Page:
Losing Weight in Your 40s

“The 40s are a prevention decade,” says Larsen. “It’s time to get on track and stay there.” If those babies are now big kids, and you’re juggling commuting and carpools, it’s easy to slip into sedentary habits. “I see a lot of people let themselves go,” says Larson. “I’m honest with my clients. You do not want to go into middle age or menopause overweight. Because you will not know what hit you. Eat well, stay active, and practice healthy habits as a family.”

Losing Weight in Your 50s

“The 50s come as a shock to many people,” warns Larson. “People who have never had trouble losing or maintaining their weight suddenly find it’s a real struggle.” You might have better life balance at this point, but your body is downshifting to a different gear, and getting super efficient at storing fat. “That doesn’t mean you give up, now or ever!” says Larson. “But you have to adjust your mindset, expect changes to come slowly, and set a new weight goal.” Larson recommends tapping up your activity and reducing your calories by 300 to 400 per day, in order to maintain.

What You Can Do

“There is no miracle pill for weight loss or aging,” says Larson. “You have to go back to basics: Eat well and exercise every day.” Specifically, there are a few key things you can do, to keep your metabolism burning bright across your whole life.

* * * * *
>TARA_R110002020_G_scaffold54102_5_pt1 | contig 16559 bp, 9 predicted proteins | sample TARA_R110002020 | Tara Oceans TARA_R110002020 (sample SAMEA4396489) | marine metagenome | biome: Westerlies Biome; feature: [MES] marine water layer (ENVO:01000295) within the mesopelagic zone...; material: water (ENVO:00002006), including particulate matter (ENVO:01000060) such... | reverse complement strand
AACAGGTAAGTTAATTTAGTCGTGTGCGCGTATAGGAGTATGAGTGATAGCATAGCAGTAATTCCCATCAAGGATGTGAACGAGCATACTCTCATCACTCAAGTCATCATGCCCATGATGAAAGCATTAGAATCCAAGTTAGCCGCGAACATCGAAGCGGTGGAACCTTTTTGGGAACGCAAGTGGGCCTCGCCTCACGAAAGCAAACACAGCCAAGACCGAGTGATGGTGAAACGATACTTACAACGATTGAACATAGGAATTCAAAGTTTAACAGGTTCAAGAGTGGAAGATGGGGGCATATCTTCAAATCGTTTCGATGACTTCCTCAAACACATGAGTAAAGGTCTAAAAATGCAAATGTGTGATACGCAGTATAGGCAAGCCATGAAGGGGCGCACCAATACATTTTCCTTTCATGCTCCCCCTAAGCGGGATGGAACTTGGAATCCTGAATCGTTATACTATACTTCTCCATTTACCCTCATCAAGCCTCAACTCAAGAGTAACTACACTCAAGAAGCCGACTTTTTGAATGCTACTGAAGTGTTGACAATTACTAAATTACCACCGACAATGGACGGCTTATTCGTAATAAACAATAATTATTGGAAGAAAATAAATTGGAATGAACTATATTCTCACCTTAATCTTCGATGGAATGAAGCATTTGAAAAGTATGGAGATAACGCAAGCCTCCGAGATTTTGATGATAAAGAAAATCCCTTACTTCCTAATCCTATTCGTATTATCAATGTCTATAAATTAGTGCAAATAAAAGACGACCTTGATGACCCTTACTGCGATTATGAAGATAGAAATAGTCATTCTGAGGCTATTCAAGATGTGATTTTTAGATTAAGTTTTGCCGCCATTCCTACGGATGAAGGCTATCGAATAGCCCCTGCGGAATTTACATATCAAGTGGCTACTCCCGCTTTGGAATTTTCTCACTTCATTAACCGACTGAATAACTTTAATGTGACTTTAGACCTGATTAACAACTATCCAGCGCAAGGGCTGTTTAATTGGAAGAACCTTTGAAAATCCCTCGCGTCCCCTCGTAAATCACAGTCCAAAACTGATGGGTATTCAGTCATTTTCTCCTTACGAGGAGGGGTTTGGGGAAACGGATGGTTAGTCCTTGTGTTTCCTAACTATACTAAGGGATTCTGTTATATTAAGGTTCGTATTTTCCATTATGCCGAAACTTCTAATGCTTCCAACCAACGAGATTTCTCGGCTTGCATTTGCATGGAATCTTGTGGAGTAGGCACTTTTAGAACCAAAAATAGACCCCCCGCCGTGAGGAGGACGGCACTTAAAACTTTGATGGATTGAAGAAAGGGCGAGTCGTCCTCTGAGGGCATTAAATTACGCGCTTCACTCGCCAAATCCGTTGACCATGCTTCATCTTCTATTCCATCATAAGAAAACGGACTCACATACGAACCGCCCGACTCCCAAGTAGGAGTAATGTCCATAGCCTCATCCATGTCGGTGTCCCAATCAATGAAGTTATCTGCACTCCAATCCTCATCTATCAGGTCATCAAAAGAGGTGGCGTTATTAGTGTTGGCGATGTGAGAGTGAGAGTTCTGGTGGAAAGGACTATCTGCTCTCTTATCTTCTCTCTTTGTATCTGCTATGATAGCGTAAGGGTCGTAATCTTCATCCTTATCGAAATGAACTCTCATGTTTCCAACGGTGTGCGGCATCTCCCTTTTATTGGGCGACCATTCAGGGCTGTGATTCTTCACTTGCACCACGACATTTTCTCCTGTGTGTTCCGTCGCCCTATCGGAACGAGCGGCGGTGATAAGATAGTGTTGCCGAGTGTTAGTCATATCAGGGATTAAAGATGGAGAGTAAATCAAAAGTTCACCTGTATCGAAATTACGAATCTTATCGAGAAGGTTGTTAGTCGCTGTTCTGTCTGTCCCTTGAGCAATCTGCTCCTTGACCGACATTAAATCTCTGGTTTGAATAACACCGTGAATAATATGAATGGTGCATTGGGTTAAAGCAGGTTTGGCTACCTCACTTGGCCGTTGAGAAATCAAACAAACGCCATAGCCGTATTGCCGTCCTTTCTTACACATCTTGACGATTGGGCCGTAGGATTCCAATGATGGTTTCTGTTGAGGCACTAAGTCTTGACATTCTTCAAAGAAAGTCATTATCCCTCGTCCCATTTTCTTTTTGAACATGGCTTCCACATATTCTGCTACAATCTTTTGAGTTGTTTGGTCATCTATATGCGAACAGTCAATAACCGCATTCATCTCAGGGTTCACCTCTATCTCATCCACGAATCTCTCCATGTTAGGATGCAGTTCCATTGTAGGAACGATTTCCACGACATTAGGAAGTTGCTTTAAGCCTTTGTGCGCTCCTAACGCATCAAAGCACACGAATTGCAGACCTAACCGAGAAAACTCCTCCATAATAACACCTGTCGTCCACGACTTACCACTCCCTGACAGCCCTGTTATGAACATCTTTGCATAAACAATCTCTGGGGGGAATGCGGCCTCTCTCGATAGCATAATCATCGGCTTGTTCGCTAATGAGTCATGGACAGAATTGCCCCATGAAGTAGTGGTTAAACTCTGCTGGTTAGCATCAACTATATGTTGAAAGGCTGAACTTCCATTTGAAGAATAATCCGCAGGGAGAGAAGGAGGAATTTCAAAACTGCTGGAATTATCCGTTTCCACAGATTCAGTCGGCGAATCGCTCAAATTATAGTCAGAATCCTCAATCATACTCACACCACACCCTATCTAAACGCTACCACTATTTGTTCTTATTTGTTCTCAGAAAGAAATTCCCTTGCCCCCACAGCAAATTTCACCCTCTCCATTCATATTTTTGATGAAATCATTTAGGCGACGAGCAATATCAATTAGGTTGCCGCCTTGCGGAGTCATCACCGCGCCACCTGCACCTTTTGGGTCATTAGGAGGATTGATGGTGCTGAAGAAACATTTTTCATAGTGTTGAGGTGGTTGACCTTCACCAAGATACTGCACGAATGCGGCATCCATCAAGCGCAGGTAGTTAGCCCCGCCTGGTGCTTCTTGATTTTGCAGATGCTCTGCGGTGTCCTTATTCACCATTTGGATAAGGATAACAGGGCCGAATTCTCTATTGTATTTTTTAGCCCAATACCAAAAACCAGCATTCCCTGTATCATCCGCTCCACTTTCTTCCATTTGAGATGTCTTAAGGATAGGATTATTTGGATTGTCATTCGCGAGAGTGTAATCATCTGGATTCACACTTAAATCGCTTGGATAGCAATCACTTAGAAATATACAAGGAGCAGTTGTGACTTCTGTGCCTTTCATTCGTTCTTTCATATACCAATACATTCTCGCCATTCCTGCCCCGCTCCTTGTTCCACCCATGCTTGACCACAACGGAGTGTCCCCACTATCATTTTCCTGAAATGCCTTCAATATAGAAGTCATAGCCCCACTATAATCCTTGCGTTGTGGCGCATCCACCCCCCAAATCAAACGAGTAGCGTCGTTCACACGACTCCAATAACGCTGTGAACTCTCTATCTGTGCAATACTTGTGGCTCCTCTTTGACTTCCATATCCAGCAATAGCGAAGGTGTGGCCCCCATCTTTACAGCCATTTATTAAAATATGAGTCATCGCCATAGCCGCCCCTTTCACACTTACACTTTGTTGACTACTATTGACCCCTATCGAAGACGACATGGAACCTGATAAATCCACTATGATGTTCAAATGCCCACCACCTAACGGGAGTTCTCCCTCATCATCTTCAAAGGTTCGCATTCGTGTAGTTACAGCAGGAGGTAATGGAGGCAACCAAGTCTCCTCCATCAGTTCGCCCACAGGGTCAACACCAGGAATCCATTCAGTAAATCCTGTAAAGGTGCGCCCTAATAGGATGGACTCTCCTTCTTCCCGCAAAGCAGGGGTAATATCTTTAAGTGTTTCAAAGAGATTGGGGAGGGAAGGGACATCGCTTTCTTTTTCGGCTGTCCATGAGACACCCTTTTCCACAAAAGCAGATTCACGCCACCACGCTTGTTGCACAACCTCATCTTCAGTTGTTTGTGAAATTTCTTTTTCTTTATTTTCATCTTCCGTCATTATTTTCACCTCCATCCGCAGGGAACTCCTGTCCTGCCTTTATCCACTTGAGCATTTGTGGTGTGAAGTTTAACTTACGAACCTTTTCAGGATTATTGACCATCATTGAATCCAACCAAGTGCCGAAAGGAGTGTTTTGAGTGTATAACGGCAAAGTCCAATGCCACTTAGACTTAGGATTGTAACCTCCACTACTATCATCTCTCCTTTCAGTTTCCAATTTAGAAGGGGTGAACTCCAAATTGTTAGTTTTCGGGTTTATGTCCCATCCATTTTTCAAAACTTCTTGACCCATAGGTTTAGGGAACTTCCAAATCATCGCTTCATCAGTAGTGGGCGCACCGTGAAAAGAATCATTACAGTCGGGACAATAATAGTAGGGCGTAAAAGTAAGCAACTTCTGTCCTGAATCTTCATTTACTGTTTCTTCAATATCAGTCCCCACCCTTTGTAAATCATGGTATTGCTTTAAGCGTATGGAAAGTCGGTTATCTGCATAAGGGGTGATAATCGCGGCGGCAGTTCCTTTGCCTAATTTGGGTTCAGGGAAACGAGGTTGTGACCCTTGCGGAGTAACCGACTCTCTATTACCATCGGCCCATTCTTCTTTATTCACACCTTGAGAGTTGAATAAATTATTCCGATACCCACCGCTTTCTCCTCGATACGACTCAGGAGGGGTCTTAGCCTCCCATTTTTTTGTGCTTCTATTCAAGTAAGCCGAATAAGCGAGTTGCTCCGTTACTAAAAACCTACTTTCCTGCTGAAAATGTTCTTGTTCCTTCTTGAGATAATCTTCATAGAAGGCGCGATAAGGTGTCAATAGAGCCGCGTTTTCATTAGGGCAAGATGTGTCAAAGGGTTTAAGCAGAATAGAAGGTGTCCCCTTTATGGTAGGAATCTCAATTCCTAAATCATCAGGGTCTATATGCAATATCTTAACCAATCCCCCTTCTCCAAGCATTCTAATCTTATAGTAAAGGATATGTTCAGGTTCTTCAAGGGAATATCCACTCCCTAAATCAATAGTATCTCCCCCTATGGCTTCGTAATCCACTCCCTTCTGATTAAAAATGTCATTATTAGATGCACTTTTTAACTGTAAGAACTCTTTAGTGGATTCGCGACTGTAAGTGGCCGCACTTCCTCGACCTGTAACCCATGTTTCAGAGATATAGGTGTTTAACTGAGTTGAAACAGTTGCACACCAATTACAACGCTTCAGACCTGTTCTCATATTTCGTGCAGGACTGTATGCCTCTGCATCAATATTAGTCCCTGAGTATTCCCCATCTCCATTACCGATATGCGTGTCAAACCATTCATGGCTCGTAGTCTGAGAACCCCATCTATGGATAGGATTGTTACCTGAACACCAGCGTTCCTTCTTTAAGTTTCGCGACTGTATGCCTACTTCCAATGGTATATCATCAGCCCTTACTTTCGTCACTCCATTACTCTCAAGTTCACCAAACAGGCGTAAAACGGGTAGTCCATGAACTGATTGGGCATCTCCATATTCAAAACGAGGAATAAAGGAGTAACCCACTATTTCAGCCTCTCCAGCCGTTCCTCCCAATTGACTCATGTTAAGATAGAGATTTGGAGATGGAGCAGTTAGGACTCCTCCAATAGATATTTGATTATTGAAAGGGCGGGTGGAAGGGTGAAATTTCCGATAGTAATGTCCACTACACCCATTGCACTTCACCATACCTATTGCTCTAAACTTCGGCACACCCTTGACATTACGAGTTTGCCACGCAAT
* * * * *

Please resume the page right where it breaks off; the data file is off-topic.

• Strength training is the best way to maintain your muscle mass and body composition. Women should be doing it. Everyone should be doing it. So find workouts you love that make you feel strong. 
  • Protein becomes even more important as you get older, to build muscles and manage your hunger. Larson recommends 1 to 1.5 grams of protein per kilogram of bodyweight. Spread it throughout the day, hitting at least 20 to 25 grams of protein at breakfast. 
  • Calories have to come down, even if you’re active, even if you’re eating healthy foods. Do the math on how many calories you really need, and try food logging for a few weeks, to figure out where calories are sneaking into your diet and ways you can easily cut back.